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Oldest US Olympic gold medalist Kiefer dies at 98

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Swimming legend Adolph Kiefer, who had been the oldest living U.S. Olympic gold medalist in any sport, died on Friday at his home in Illinois at age 98, the International Swimming Hall of Fame said.

Kiefer won the 100-meter backstroke at the 1936 Berlin Olympics as a 17 year old in an Olympic record time that stood for 20 years.

“Adolph Kiefer embodied swimming and lived it every day of his life. He was a pioneer for our sport in the truest sense of the word,” USA Swimming Interim Executive Director Mike Unger said in a statement.

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Kiefer later was an instructor in the U.S. Navy and a business owner whose swimming products helped advance the sport.

The first man to break one minute in the 100-yard backstroke as a high schooler in Illinois, Kiefer was inducted into the inaugural class of the International Swimming Hall of Fame in 1965, and served on the President’s Council on Fitness, Sports and Nutrition under three U.S. presidents.

(Reporting by Larry Fine in New York; Editing by Gene Cherry)


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75 years ago: When atomic scientist Leo Szilard tried to halt dropping bombs over Japan

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As this troubled summer rolls along, and the world begins to commemorate the 75th anniversary of the creation, and use, of the first atomic bombs, many special, or especially tragic, days will draw special attention.  They will include July 16 (first test of the weapon in New Mexico), August 6 (bomb dropped over Hiroshima) and August 9 (over Nagasaki).   Surely far fewer in the media and elsewhere will mark another key date:  July 3.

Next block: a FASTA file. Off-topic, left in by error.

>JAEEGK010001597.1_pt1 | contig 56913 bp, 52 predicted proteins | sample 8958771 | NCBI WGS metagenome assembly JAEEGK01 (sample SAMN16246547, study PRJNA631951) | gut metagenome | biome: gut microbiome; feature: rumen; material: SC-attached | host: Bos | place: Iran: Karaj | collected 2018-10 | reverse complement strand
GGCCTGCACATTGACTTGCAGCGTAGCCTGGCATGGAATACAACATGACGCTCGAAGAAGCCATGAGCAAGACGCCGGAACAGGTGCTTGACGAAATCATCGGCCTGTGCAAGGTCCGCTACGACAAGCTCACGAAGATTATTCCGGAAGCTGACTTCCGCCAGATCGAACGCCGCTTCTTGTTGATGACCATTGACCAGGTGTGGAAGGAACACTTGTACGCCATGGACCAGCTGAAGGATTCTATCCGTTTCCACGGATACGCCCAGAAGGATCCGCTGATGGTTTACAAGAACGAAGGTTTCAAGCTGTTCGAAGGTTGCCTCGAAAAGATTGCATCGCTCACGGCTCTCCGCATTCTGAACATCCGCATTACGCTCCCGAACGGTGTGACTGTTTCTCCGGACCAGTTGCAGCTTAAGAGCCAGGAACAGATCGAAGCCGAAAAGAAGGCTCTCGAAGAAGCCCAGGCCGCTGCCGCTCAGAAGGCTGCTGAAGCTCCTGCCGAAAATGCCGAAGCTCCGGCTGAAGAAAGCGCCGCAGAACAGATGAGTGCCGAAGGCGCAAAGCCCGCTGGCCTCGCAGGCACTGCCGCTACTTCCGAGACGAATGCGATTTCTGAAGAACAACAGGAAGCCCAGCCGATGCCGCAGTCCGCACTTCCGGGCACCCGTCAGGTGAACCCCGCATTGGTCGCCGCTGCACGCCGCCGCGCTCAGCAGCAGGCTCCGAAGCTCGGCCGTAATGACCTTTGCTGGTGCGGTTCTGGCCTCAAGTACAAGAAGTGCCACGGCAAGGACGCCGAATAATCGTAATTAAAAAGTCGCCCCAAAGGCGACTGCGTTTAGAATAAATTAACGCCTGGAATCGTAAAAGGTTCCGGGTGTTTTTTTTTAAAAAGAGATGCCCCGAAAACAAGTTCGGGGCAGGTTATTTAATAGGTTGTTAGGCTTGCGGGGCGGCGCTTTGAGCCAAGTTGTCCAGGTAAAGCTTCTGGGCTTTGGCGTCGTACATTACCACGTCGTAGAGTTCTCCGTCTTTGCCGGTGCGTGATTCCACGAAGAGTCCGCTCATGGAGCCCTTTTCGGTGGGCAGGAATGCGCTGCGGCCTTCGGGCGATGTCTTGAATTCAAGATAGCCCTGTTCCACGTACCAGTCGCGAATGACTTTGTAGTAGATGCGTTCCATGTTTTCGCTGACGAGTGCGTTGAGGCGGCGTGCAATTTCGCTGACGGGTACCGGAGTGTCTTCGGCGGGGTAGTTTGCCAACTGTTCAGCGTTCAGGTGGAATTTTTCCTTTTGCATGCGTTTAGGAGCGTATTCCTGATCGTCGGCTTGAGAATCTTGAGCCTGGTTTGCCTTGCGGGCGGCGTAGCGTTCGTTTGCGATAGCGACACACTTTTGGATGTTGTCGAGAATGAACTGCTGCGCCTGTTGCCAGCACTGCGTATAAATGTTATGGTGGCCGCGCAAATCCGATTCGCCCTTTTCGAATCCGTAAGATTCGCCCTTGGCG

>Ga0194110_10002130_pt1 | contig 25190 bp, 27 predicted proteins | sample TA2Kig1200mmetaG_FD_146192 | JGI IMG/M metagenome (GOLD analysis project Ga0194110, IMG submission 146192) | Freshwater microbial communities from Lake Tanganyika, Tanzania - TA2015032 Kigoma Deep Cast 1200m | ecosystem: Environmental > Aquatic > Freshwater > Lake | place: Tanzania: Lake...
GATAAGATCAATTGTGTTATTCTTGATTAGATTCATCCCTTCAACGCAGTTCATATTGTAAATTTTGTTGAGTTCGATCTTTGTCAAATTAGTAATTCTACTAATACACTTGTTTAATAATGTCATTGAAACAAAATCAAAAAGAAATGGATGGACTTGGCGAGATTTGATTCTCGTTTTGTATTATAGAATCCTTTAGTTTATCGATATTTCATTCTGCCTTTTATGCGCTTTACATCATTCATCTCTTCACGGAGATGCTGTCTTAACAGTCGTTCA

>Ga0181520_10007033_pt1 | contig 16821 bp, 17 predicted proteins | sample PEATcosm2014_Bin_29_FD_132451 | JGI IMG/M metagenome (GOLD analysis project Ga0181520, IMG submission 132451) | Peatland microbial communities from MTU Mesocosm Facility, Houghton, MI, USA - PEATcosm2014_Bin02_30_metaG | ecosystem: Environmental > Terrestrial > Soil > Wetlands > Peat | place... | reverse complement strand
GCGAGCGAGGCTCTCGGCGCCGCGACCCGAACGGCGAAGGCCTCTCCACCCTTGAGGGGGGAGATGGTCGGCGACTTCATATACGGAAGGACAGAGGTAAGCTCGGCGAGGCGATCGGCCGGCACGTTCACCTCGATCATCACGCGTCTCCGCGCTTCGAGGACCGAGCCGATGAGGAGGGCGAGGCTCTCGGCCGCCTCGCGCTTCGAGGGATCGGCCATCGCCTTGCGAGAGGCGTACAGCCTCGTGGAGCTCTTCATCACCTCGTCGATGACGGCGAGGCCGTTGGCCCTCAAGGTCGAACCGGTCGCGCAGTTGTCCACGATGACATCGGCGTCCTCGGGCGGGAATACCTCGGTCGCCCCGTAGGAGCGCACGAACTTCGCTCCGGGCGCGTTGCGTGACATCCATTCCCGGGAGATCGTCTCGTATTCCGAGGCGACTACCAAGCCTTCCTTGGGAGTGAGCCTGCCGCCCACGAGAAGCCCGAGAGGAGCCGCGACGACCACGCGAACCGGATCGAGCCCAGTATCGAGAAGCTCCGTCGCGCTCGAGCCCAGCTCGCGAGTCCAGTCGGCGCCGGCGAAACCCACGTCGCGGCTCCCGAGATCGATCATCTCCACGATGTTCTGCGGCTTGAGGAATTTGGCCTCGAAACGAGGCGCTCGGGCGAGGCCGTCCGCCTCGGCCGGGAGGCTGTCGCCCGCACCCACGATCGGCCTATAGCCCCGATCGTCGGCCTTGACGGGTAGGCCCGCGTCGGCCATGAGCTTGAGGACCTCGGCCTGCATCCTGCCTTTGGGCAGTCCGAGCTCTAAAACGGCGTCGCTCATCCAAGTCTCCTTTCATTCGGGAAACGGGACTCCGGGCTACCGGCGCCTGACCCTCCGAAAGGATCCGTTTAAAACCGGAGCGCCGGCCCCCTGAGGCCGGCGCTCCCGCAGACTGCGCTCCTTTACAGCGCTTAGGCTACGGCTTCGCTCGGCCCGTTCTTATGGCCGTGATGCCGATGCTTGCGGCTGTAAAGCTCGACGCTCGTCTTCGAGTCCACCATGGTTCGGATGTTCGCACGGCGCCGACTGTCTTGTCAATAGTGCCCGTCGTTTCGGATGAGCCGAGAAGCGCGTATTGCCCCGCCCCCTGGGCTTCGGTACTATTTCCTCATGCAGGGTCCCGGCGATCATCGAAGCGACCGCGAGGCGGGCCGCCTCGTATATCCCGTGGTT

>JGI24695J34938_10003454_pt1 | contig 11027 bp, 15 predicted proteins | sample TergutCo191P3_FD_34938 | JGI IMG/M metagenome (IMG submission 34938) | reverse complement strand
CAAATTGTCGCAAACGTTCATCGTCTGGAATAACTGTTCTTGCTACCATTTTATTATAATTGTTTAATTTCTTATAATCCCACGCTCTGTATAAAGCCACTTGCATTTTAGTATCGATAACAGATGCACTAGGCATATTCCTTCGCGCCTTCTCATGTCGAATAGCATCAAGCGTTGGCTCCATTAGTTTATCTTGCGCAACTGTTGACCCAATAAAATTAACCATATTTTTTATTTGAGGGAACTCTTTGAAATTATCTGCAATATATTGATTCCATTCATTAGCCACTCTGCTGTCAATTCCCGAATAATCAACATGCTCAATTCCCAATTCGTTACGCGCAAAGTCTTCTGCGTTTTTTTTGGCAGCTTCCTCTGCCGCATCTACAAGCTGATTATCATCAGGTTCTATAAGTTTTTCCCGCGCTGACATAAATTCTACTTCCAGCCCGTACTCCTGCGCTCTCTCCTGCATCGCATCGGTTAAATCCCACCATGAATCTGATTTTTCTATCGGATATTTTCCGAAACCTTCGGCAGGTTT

On July 3, 1945, the great atomic scientist Leo Szilard finished a letter/petition that would become the strongest (virtually the only) real attempt at halting President Truman's march to using the atomic bomb--still almost two weeks from its first test at Trinity--against Japanese cities.

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‘Insane’: Park ranger shoots unarmed man through his heart and then handcuffs his dead body

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A ranger at Carlsbad Caverns National Park tased and then fatally shot a man during a New Mexico traffic stop and then handcuffed his lifeless body.

Charles "Gage" Lorentz was traveling March 21 from his work site in Pecos, Texas, to his family's home in southwest Colorado when he detoured at the national park to meet a friend, and that's where he encountered National Park Ranger Robert Mitchell, reported KOB-TV.

The ranger stopped the 25-year-old Lorentz for speeding on a dirt road near the park's Rattlesnake Springs area, and Mitchell's lapel video shows him ordering Lorentz to spread his feet and move closer to a railing.

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Former Trump administration official refers to a renowned Black scholar as ‘some criminal’

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President Donald Trump's former Attorney General Jeff Sessions referred to renowned Black Harvard scholar Henry Louis Gates Jr. as "some criminal" in an interview with The New York Times Magazine.

Sessions, one of Trump's earliest supporters who was later fired after years of attacks from the president, is currently attempting to reclaim his old Senate seat in Alabama. Sessions has desperately tried to tout his Trumpist credentials on the campaign trail, even as the president has waged a campaign aimed at sabotaging his primary bid.

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